top of page

Why is Black Economic Empowerment Failing to Reconcile Social Inequality in South Africa?

In 1948, the electoral success of the Herenigde Nasionale Party on a platform endorsing the regulation of non-white labour prompted the establishment of apartheid. This legislation system preserved segregationist policies against indigenous South Africans, confining them to the margins of the mainstream economy. Following the historic 1994 multiracial democratic election win by Mandela’s African National Congress (ANC), the Reconstruction and Development Programme (RDP) was introduced, with Black Economic Empowerment (BEE) as a key component aimed at redressing the economic imbalances caused by apartheid. BEE was designed to empower historically disadvantaged individuals, particularly black citizens, by giving them access to the economy and capsizing various systemically racist policies. Nonetheless, despite some incremental progress, BEE has failed to fully reconcile social inequality in South Africa.


Firstly, the failure of BEE to effectively address social inequality in South Africa is attributable, in part, to resistance from the white business community. This demographic has largely been opposed to the changes instigated by BEE, leading to considerable backlash against the program. In fact, a 2006 survey reported that approximately one-fifth of all South African companies had no plans for black empowerment. Consequently, the Presidential Black Business Working Group expressed concern over the slow pace of BEE implementation. Upon evaluating the setback, the ANC concluded that more stringent measures are necessary to achieve any BEE targets, thereby prompting many black business owners to advocate for swifter de-racialisation of the economy, despite the limited intervention demanded by white businesses.


The capacity for Black Economic Empowerment to rectify social inequality has further been impeded by limited access, primarily due to the definitions outlined in “the codes of good practice” for BEE. Prior to the revised codes for Broad-Based Black Economic Empowerment (B-BBEE), these codes defined a black person as “an African…or Indian South African” who satisfies specific criteria. However, as argued in Visions of Black Economic Empowerment, individuals who were the subject of discrimination during apartheid but do not meet the prescribed criteria for being identified as black in the codes, are not considered eligible for benefits under BEE, despite qualifying under other acts and enactments such as the Preferential Licensing Enactments, the Preferential Procurement Act, and the Employment Equity Act. The effectiveness of the Black Economic Empowerment Act has also been persistently hindered by insufficient implementation. The implementation of BEE policies has been plagued by inadequate monitoring and enforcement of the rules, leading to a lack of transparency and accountability.


The legacy of South Africa’s prior social policies, notably Bantu Education, has hindered the efficacy of BEE to address prevailing social disparities. The implementation of the Bantu Education Act of 1953 enforced the racial-separation of educational institutions, thereby impeding the acquisition of necessary training by many black individuals to assume managerial roles, despite possible intrinsic talents. As a result, a significant portion of black South Africans are without the knowledge and expertise required to participate fully in the economy, which curtails their capacity to maximise the benefits afforded by BEE initiatives.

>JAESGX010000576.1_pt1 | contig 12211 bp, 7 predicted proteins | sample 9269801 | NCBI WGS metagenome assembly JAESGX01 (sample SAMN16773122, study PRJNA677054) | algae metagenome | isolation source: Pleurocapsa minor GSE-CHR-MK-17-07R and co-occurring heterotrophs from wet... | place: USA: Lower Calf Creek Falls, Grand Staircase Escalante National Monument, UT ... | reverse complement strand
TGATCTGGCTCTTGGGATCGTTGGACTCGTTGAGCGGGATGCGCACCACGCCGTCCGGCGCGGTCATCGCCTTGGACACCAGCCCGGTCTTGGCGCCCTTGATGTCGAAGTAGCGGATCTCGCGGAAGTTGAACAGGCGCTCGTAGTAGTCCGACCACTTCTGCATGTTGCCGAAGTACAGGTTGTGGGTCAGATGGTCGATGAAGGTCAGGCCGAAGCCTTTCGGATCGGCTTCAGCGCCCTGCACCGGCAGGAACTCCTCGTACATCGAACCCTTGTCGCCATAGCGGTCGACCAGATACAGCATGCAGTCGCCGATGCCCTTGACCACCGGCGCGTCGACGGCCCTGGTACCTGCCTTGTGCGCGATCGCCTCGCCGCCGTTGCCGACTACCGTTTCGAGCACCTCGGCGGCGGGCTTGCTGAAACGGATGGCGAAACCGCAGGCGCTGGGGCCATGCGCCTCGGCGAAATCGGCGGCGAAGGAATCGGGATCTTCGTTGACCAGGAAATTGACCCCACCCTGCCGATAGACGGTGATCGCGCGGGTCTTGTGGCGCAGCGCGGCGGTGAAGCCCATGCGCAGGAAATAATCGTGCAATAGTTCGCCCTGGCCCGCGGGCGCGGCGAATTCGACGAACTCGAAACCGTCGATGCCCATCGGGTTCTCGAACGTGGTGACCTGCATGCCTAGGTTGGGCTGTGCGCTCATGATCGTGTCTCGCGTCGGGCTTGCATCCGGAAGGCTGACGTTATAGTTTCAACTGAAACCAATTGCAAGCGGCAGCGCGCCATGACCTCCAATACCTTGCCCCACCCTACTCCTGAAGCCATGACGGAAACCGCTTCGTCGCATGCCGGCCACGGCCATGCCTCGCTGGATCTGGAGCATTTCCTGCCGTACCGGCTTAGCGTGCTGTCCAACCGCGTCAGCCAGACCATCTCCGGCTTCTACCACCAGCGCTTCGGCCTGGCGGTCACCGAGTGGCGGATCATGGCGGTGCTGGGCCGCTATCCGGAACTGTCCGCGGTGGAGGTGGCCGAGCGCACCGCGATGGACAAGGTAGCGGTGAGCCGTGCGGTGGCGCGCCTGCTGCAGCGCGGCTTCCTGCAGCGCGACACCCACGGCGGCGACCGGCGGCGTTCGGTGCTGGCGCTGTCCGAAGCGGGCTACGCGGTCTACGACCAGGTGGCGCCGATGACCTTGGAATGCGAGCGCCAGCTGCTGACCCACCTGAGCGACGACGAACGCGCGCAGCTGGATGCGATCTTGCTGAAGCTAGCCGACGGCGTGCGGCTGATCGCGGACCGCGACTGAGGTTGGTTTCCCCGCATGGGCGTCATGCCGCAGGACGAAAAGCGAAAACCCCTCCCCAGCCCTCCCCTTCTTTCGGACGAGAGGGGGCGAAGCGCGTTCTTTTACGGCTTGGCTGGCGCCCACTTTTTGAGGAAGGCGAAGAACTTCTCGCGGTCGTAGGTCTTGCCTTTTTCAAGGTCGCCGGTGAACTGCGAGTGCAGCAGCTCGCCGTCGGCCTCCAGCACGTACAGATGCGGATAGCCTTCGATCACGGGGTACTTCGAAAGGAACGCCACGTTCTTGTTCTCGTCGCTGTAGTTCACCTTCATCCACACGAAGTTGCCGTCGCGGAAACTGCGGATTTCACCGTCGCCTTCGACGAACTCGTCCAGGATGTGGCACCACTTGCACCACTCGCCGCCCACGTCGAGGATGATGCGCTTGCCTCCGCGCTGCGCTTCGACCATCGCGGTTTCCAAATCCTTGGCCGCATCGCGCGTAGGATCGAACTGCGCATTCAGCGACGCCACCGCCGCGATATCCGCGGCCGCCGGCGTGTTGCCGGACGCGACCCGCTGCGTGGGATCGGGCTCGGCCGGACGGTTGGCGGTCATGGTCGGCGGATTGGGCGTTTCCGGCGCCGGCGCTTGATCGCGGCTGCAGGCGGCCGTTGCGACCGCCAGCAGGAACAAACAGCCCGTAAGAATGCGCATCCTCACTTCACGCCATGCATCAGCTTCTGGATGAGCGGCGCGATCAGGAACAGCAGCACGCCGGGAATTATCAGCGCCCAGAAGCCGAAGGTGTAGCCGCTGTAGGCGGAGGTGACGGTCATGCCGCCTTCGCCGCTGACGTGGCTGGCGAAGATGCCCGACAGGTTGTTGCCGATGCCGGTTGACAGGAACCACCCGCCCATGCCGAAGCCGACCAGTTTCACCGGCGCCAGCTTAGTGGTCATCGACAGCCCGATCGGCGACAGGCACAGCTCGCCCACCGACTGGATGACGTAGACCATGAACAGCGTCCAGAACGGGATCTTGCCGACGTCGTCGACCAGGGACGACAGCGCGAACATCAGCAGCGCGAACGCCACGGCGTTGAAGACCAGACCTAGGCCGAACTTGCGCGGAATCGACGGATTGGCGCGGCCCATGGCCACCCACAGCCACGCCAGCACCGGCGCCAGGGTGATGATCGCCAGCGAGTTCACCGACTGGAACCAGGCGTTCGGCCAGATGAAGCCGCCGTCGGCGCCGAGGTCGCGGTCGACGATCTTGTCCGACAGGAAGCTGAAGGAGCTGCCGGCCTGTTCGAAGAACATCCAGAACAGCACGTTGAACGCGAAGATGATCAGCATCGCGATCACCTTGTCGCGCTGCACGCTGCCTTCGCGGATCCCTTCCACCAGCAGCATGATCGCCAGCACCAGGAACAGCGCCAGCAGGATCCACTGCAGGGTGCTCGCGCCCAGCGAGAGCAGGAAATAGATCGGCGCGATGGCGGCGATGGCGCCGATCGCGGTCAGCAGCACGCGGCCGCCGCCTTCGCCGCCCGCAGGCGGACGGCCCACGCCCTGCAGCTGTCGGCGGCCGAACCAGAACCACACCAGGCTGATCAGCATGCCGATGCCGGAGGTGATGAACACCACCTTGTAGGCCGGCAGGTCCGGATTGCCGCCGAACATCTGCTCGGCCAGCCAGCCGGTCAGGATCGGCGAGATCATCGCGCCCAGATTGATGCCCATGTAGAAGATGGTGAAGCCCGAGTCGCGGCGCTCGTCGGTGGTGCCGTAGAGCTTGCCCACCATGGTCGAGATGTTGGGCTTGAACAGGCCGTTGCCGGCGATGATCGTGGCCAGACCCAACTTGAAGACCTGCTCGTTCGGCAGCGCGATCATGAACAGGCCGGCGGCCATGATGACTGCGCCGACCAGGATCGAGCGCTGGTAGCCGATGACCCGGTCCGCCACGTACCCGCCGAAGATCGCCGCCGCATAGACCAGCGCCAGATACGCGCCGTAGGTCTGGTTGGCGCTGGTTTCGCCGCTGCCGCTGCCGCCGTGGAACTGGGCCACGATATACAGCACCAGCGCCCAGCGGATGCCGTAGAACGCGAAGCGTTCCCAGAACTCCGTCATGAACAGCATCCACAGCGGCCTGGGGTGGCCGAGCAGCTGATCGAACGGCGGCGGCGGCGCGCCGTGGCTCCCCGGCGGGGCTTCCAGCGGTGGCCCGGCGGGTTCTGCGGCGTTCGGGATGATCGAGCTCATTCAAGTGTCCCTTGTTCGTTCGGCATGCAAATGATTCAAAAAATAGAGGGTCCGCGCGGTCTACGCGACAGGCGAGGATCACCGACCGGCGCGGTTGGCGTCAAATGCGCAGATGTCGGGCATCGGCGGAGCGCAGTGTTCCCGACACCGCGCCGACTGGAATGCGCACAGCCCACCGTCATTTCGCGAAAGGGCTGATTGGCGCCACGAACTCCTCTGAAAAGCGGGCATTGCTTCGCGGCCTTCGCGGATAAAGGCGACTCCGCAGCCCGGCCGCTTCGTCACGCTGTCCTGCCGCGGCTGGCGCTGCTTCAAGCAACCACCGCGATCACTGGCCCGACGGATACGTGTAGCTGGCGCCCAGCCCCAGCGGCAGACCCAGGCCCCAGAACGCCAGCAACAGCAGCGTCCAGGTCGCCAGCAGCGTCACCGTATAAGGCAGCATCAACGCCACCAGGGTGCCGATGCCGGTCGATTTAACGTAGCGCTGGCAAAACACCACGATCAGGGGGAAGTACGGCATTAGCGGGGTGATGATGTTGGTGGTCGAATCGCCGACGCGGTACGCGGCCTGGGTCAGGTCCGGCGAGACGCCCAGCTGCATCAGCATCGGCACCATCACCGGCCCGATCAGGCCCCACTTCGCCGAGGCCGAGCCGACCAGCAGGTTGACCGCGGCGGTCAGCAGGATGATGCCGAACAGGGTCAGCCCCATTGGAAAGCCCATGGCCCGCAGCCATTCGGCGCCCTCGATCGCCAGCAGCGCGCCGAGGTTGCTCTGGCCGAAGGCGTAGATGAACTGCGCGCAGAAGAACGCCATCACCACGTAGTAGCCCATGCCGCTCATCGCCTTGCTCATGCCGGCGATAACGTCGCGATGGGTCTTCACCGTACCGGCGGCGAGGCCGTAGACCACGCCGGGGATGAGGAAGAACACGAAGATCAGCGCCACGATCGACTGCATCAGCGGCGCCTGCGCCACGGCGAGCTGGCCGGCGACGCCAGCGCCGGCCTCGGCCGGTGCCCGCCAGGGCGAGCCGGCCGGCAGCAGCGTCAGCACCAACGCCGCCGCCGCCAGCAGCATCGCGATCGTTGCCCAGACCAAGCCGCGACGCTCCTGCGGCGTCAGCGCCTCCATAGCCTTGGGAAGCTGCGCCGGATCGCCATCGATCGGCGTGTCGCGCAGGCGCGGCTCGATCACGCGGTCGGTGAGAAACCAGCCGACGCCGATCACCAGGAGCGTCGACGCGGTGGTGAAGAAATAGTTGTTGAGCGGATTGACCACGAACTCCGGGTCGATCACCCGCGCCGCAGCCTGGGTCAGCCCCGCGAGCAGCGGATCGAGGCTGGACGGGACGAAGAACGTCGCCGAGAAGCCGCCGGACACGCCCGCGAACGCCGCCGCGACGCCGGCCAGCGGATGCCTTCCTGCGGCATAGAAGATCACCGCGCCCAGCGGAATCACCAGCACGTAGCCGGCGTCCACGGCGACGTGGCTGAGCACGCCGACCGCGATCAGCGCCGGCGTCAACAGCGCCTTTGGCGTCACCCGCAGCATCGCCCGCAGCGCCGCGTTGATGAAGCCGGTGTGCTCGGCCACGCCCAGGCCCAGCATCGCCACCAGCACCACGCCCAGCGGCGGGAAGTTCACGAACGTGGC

Finally, and arguably most significantly, the effectiveness of BEE has been undermined by instances of corruption and nepotism, wherein a select cohort of individuals have garnered the lion’s share of BEE benefits at the expense of the broader black populace. Although originally instituted under the auspices of the RDP, the policy’s first initiatives emanated from the private sector. Gelb & Black (2004) identified the transfer of unissued equity from white-owned companies to a select group of “pre-identified black buyers,” commonly known as “tenderpreneuers,” who were often characterized by a high political profile but limited business experience. Consequently, BEE became tantamount to enrichment for a privileged few, rather than empowerment for the wider black population. In Black Economic Empowerment 20 Years Later: The Baby and The Bathwater, Mzwakhe Madi posits that the economic benefits of BEE have remained confined to a politically connected minority, with the majority of black South Africans lacking access to the requisite opportunities.


Furthermore, because of the restricted number of black individuals benefiting from BEE, the amount of black citizens positioned in boardroom or senior management positions is significantly small. According to the Black Business Executive Circle report of October 2005, only five of the top 200 companies on the Johannesburg Securities Exchange (JSE) had black ownership exceeding 51%, while only 27 companies had black ownership greater than 25%. These 32 companies collectively accounted for less than 2% of the JSE’s market capitalisation.


Ultimately, the Black Economic Empowerment policy has failed to effectively mitigate social inequality in South Africa. Despite modest strides forward, considerable obstacles remain, including the rampant cronyism, nepotism and overarching malpolitics that has pervaded the program. In light of these challenges, a renewed approach may be warranted to redress the underlying economic asymmetries. Fortunately, President Cyril Ramaphosa has recently announced a review of South Africa’s BEE strategy and legislation, with particular emphasis on forestalling the exploitation of the policy for corrupt purposes.


コメント


bottom of page